Start by claiming your listing—go to the Google My Business site, type in your business name, and click on “claim my business.” Then, optimize it by filling out all the relevant information on your dashboard, alongside social media links, a logo, team images, and a description of your business. Your listing is likely the first or one of the first things in your organic search results. Clients and prospects will reference it for directions and a brief overview and to check out the pictures, etc. Claim it.

5. Not Finding Time To Blog

Blogs can provide a dramatic boost to your return on investment for a few reasons. First, they provide an ongoing source of content to use in other communications (remember how we talked about email?) which saves you time and effort. Second, they’re a powerful way to improve your site’s search engine optimization, or SEO, and improve organic traffic.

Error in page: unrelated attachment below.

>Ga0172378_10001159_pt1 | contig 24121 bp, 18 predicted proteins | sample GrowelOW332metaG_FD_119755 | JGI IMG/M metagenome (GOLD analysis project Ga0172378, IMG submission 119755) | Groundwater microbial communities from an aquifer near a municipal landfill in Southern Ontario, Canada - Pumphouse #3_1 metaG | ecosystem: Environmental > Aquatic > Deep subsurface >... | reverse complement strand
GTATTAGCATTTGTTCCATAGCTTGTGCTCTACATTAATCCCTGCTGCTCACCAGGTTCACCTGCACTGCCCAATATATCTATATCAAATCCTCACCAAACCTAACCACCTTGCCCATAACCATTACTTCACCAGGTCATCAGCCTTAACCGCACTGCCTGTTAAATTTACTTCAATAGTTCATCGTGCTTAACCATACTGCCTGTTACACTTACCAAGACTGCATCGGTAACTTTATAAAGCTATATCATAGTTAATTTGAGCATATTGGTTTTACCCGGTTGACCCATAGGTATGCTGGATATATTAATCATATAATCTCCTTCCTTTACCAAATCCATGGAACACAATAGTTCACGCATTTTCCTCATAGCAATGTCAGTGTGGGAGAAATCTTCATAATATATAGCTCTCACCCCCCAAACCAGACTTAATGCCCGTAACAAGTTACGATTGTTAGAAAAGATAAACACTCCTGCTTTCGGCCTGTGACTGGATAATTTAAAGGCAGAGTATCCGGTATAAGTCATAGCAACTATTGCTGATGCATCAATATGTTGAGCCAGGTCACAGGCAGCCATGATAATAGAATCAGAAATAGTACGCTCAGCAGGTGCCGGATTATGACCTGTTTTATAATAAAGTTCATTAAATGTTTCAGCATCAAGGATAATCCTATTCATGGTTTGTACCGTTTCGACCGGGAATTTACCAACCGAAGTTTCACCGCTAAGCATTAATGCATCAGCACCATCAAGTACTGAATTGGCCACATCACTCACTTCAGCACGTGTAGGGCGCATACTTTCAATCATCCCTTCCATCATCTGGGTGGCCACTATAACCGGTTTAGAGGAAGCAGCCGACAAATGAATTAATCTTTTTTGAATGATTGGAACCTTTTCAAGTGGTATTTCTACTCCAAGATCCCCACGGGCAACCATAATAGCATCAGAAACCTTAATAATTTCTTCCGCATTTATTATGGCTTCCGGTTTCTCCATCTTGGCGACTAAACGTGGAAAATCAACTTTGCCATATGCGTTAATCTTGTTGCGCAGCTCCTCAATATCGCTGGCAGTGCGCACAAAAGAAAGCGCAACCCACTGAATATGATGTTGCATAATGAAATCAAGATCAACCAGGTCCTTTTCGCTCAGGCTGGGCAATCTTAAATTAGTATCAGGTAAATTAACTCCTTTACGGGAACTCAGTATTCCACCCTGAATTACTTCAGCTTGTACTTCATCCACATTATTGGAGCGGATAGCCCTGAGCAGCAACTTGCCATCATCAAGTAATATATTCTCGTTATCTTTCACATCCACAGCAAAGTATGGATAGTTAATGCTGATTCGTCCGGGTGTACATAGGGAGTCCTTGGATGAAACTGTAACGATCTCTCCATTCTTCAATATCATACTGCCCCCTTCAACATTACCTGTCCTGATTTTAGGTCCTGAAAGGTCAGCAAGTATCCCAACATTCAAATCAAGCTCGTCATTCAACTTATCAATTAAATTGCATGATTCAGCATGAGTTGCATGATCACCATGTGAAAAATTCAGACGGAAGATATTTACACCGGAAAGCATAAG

Marketers who prioritize blogging are 13 times more likely to see a positive ROI, according to HubSpot.

Despite this, many advisors aren’t blogging—often citing time as the biggest constraint to creating quality content. Here are a few ways to create that content and save time all at once.

What to do:

Turn to a firm like FMG Suite for content and then make it your own: Your blog should have a voice consistent with your brand. Many firms can give you access to content—and a few allow you to edit it. You can also find content on the internet and simply opine on the topic. Or consider hiring an intern to help you write your blog material.

Include images: Images are processed 60,000 times faster than text. They also make your blog post more enjoyable to engage with. Consider creating your images using a tool like Canva to add a sense of quality to your posts. Graphs, checklists, and diagrams are a great way for advisors to include imagery by visualizing data.

Write for search engine optimization: Start by asking trusted clients what keywords they would (or did) use to find you. Think like your clients to identify the best ones. Next, write your blog title and headlines using those targeted keywords. Be sure to also write your blog for length since, according to data from Ahrefs, Google tends to prioritize more detailed blogs.